It can be hard to find signs of unity in the European Union at the moment, but there is one area where there are growing calls for harmonisation – the power sector.

The increasing need to accommodate and balance renewables into grids, and Germany’s decision to ditch nuclear and thus rewrite its entire energy policy, has seen the European power landscape shift under the feet of the industry.

And there is a growing realisation that countries cannot go it alone to ensure their security of supply.

Interconnections already exist between several Member States and more are underway – for example, links between the UK and Ireland, UK and the Netherlands, Finland and Sweden, Sweden and Denmark, France and Spain etc. – but all of these, while vitally important links, are simply trading power with next-door neighbours.

What more and more power players want to see is an Europe-wide blueprint that encompasses the necessary funding and planning waivers to ensure the continent’s grid infrastructure is fit for purpose in the 21st century and beyond.

A recent survey of European businesses, industrial associations, NGOs and think-tanks found that 81 per cent believed that creating a single European electricity market, and the associated grid infrastructure, should be an EU policy priority.

The survey, conducted by consultancy Hill and Knowlton for the European Wind Energy Association, found that almost 98 per cent of those polled believed that Europe needs to upgrade, extend and fully interconnect its electricity grids to achieve a single electricity market, and 75 per cent wanted the EU to increase financial support to enable this to happen.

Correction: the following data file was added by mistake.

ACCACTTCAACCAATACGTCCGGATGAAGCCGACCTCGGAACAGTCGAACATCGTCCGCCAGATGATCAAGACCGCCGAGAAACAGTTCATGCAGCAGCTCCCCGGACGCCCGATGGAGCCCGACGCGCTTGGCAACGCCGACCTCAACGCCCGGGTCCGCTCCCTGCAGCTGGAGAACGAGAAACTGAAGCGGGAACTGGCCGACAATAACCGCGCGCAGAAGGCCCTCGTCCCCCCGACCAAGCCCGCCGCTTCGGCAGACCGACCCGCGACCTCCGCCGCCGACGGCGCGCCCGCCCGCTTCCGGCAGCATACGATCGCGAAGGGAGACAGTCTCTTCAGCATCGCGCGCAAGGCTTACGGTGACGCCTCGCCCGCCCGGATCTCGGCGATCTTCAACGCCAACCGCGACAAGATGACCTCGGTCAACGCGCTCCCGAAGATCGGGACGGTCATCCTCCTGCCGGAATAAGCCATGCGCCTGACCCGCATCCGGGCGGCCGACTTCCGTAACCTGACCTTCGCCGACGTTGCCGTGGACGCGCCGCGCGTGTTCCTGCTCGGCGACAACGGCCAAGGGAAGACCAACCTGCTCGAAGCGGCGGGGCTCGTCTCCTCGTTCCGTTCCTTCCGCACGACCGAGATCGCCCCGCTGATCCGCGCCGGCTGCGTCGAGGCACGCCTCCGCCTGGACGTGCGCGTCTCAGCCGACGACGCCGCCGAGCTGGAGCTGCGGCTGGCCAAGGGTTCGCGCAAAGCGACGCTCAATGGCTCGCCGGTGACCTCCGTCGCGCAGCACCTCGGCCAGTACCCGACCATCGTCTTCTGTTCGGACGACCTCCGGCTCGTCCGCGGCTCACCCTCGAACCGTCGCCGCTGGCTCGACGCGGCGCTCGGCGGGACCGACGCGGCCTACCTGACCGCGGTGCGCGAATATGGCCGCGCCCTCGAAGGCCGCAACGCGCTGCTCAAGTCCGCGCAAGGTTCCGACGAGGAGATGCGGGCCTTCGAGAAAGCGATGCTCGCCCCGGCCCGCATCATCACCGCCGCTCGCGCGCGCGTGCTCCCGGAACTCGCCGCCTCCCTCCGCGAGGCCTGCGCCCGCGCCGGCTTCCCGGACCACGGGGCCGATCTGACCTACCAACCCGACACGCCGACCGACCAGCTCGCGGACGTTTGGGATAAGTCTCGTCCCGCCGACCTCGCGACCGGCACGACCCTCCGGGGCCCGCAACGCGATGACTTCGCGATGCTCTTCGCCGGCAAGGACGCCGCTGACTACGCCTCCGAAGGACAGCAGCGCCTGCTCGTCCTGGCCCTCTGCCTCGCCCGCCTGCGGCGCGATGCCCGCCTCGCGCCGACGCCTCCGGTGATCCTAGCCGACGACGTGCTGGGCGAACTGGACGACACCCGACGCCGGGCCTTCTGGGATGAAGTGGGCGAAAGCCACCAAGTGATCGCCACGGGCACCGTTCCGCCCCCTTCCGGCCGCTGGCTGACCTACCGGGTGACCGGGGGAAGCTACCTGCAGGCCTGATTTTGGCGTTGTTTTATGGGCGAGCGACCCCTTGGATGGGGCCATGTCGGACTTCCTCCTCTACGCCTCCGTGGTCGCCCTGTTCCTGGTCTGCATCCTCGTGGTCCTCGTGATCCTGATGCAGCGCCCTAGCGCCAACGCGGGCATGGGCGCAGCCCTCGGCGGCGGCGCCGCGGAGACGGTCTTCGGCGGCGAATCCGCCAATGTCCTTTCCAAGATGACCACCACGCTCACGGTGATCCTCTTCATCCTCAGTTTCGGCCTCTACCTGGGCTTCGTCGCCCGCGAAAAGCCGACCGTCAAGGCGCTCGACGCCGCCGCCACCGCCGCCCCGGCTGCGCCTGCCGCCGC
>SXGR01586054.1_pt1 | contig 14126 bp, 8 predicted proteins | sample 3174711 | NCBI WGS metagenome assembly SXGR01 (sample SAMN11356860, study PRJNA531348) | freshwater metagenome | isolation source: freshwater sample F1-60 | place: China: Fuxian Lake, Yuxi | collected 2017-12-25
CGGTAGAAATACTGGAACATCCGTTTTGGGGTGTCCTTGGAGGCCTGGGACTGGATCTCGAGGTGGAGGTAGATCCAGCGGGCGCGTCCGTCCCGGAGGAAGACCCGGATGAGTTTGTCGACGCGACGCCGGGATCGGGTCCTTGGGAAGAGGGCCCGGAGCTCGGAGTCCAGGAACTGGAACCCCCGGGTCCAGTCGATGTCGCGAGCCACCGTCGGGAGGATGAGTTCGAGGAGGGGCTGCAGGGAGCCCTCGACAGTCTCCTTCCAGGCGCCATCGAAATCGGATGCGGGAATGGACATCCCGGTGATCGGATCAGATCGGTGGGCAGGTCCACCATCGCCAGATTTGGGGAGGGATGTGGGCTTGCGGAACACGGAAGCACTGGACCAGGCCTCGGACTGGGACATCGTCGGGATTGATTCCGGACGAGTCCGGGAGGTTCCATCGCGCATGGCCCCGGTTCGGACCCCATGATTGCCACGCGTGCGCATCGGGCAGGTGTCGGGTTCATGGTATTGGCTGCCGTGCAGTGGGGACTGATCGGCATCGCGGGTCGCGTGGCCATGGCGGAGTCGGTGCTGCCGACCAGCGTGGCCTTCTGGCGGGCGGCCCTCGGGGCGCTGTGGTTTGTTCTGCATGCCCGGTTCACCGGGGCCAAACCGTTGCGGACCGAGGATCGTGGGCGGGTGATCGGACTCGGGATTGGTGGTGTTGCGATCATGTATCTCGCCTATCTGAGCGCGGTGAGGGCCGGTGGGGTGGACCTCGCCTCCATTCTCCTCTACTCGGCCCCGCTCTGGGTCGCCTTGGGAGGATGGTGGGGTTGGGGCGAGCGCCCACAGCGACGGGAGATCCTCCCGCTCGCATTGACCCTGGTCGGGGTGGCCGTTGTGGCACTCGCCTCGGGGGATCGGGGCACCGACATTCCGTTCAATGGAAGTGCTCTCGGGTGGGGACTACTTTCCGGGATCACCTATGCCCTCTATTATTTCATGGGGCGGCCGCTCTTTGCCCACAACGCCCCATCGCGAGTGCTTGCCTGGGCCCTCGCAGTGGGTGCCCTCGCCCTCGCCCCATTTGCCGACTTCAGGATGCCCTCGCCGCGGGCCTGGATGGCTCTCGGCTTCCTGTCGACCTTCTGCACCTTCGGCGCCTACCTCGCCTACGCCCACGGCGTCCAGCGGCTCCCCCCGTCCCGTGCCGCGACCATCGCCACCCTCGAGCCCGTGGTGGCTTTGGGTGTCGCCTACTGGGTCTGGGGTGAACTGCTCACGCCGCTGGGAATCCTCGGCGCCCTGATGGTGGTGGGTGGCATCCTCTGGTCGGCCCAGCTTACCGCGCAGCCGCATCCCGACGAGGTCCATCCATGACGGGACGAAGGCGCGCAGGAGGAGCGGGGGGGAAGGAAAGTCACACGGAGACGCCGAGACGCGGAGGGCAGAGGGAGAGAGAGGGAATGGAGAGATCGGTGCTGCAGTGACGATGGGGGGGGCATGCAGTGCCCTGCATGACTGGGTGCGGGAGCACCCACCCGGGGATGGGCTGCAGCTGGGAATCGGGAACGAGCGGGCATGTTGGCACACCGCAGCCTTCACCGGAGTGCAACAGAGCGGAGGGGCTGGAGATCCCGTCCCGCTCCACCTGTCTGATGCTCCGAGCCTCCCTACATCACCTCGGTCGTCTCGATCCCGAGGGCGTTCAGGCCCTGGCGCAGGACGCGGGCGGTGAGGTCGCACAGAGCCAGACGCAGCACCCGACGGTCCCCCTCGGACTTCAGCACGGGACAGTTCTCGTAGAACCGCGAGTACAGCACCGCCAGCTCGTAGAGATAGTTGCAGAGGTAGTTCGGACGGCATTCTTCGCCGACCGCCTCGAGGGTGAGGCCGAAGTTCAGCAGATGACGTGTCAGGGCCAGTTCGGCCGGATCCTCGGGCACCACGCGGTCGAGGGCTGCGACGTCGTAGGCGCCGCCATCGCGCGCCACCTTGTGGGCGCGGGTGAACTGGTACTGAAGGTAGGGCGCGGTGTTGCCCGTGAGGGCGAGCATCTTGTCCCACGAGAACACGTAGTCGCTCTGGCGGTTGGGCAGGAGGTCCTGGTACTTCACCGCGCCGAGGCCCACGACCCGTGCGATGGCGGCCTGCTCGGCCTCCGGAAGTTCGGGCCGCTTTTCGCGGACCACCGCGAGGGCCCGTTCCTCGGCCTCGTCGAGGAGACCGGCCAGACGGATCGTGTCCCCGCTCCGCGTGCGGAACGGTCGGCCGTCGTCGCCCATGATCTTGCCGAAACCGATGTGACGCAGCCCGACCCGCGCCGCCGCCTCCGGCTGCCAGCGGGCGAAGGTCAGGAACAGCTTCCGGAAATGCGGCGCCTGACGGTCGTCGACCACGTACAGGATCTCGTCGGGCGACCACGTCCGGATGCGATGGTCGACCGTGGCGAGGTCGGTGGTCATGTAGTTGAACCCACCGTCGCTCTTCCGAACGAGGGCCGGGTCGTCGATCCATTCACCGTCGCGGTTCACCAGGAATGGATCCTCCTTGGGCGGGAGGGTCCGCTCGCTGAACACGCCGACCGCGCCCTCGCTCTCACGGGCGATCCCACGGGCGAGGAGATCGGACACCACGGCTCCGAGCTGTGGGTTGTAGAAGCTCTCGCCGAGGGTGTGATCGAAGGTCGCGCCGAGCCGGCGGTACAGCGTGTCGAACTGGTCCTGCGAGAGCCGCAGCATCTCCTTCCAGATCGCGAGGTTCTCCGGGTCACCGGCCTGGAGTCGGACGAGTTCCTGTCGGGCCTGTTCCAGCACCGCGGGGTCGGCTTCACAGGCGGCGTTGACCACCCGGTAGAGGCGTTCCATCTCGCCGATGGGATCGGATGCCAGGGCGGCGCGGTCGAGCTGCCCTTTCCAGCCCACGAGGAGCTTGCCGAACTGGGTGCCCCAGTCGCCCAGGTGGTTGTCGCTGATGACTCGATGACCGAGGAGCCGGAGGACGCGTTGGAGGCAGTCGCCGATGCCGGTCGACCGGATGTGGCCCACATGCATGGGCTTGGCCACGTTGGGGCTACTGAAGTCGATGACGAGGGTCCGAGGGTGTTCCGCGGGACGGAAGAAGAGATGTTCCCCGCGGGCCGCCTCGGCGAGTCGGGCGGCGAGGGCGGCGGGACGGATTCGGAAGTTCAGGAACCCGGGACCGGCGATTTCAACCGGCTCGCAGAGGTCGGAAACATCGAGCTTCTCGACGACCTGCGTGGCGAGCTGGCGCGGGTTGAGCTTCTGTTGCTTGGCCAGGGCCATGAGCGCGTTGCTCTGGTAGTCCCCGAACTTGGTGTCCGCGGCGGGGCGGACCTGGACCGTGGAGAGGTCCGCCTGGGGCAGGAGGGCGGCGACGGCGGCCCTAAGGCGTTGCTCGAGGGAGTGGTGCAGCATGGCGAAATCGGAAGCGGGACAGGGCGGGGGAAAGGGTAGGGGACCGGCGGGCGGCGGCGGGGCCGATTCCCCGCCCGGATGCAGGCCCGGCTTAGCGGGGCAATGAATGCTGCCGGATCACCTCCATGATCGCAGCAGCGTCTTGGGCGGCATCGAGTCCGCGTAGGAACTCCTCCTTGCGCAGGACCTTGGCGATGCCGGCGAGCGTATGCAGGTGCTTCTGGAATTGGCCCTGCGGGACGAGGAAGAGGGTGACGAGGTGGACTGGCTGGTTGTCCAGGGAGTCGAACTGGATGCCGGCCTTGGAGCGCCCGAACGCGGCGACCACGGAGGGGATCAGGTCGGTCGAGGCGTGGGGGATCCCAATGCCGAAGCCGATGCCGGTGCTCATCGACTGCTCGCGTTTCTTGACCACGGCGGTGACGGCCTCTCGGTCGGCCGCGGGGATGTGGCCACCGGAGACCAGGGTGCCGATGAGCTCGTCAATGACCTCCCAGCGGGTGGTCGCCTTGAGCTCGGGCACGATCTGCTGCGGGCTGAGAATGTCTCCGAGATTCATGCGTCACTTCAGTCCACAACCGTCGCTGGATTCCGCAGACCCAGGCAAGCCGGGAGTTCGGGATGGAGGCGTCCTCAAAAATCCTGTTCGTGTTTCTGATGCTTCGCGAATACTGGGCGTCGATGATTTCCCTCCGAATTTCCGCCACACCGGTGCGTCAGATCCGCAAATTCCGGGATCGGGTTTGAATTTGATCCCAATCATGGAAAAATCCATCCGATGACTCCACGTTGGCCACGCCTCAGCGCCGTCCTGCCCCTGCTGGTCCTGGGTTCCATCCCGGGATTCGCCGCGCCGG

About 87 per cent of respondents – which included the European Policy Centre, the Andalusian Energy Agency and the European Battery Manufacturers Association – said that the EU should speed up grid permitting procedures and 70 per cent supported the EU imposing time limits for resolving planning disputes.

Julian Scola, a spokesman for the European Wind Energy Association, said: “It is rare that there is such remarkable unanimity across industry and NGOs on a piece of legislation coming before the European Parliament. It sends a message that there is very strong support for the EU taking action to speed up the grid permitting process and proposing new financing mechanisms.”

Eurelectric, an association representing major European power generators, has been calling for joined-up thinking on grid infrastructure for some time. Head of energy policy and generation Susanne Nies said Eurelectric “couldn’t agree more” with the results of the survey. She added that “a speedy, timely and fast extension – and improvement – of the European grid” needed to be carried out “as fast as possible”.

The calls for a European electricity overhaul are not falling on deaf ears: EU energy commissioner Gunther Oettinger said it was “irreconcilable” that “the construction of electricity cables across the Pyrenees took 30 years because one Member State had no interest in that competition”.

And the potential cost-savings to Europe are vast: a recent report suggested that the successful deployment of Smart Grids could save the European Union €52 billion ($71 billion) annually.

I think that there is no doubt that Europe will interconnect its electricity grids, because, if for no other reason, it has no choice. Any country is going to find it easier to meet its supply demands if it can rely on its neighbours, in turn ensuring that what is good domestically is also good for Europe as a whole.

The power industry may end up offering the perfect working model of European Union ideals.

Kind regards,
Heather Johnstone, PhD
Chief Editor

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